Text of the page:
The Legacy of Audrey Flack
Though it does her aesthetic reach a considerable disservice, Flack is best known for her contribution to the Photorealist movement of the 1970s, taking her place alongside the likes of Malcolm Morley, Chuck Close and Wayne Thiebaud. Her celebration of female icons and archetypes has also invited comparisons with the Pop Art of Andy Warhol, Tom Wesselmann, and Roy Lichtenstein. Indeed, Flack announced herself on the international art scene at a time when the assumption that the modern artist could produce truly original art was being seriously interrogated. The Greenbergian elitism that had accompanied Abstract Expressionism had all but given way to the idea that the avant-garde might be better served if, rather than try to rise above it, the artist in question was free to engaged with popular culture. Thus was born the age of postmodernism.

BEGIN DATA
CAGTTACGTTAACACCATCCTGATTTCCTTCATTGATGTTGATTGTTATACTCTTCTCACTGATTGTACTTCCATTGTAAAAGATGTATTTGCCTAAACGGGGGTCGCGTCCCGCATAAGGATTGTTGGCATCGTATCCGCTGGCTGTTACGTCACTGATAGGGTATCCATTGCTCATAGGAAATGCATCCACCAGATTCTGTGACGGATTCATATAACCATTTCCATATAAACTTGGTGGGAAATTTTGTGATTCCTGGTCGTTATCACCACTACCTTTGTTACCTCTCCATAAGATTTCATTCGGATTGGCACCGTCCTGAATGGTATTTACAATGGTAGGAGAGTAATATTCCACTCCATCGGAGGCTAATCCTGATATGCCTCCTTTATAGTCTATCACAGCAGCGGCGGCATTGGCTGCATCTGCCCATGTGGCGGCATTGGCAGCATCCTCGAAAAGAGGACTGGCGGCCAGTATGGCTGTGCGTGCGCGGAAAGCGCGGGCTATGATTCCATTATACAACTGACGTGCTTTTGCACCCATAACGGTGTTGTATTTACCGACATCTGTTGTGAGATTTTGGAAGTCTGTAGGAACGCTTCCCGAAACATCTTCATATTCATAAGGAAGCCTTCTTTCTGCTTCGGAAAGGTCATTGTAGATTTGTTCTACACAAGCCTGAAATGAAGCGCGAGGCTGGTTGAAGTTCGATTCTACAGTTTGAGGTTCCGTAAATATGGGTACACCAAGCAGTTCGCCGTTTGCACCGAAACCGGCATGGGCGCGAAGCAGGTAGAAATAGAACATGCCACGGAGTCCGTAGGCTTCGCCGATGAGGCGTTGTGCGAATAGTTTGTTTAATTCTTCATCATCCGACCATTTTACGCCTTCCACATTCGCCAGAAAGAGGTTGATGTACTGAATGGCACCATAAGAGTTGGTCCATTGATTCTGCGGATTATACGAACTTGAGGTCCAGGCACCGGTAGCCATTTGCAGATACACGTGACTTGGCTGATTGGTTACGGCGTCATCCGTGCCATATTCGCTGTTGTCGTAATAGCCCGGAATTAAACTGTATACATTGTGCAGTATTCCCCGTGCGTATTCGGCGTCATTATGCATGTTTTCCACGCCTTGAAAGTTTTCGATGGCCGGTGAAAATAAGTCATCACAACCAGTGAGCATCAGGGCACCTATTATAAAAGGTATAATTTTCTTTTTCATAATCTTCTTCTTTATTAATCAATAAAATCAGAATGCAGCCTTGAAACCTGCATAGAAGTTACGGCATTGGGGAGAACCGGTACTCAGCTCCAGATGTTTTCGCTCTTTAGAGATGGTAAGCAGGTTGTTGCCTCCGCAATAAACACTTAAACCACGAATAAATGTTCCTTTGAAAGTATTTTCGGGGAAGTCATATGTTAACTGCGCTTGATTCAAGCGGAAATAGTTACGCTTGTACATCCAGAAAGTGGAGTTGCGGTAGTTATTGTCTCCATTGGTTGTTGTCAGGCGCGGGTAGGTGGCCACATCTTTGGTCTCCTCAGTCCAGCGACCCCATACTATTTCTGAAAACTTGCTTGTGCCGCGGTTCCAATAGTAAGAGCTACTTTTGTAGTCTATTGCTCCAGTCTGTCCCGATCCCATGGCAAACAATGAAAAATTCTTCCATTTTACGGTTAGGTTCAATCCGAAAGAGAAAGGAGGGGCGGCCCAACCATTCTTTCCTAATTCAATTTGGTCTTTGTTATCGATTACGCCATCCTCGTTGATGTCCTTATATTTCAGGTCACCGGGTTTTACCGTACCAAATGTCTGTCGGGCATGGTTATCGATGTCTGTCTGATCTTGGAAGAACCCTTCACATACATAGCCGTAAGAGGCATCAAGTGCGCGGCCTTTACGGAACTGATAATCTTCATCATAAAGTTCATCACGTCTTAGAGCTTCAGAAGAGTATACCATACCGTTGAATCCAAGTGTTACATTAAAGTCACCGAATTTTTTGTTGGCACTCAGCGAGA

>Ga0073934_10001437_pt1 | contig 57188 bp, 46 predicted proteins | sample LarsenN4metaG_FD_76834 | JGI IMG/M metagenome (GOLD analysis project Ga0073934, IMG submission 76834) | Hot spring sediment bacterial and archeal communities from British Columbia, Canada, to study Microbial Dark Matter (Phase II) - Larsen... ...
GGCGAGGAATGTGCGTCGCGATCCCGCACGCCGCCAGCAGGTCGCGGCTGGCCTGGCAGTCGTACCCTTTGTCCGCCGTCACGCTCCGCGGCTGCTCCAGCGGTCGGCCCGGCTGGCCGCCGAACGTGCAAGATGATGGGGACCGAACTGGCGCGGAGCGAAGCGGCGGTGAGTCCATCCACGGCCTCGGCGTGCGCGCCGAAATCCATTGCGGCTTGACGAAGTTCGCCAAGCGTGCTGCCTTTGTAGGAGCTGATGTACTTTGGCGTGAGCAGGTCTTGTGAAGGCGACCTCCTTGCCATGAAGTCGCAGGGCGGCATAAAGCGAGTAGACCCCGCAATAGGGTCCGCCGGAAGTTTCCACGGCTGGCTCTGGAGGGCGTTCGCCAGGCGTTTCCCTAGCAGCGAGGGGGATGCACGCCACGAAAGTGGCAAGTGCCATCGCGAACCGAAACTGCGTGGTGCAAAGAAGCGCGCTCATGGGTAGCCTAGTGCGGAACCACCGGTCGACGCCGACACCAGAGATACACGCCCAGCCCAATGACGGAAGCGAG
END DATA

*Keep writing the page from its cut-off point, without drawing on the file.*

As a female artist, Flack is celebrated for her strength and candour in producing outlandish and unabashedly emotive works of art. Her asserted femininity puts her in sharp contrast to the afore mentioned Photorealists who - self-consciously it must be said - produced more disengaged images of everyday life (such as cars, boats and shop fronts). Flack's appropriation of mass media imagery produced with the glossy veneer of advertising, pre-empted in fact the appropriation art of Richard Prince and the Pictures Generation. Meanwhile, her lavish visual indulgences of color, light, and form, and her revivals of Baroque, Rococo and kitsch traditions, was to have an especially profound effect on the American Neo-Pop artist Jeff Koons. One might add, finally, that Flack's early interest in self-portraiture, when read as a means of addressing themes about contemporary female identity, contributed towards a paradigm shift in modern (post-modern) art. Flack might then be held up as a trailblazer and spur for artists such as Cindy Sherman and Gillian Wearing who explored their own identities through costume or disguise.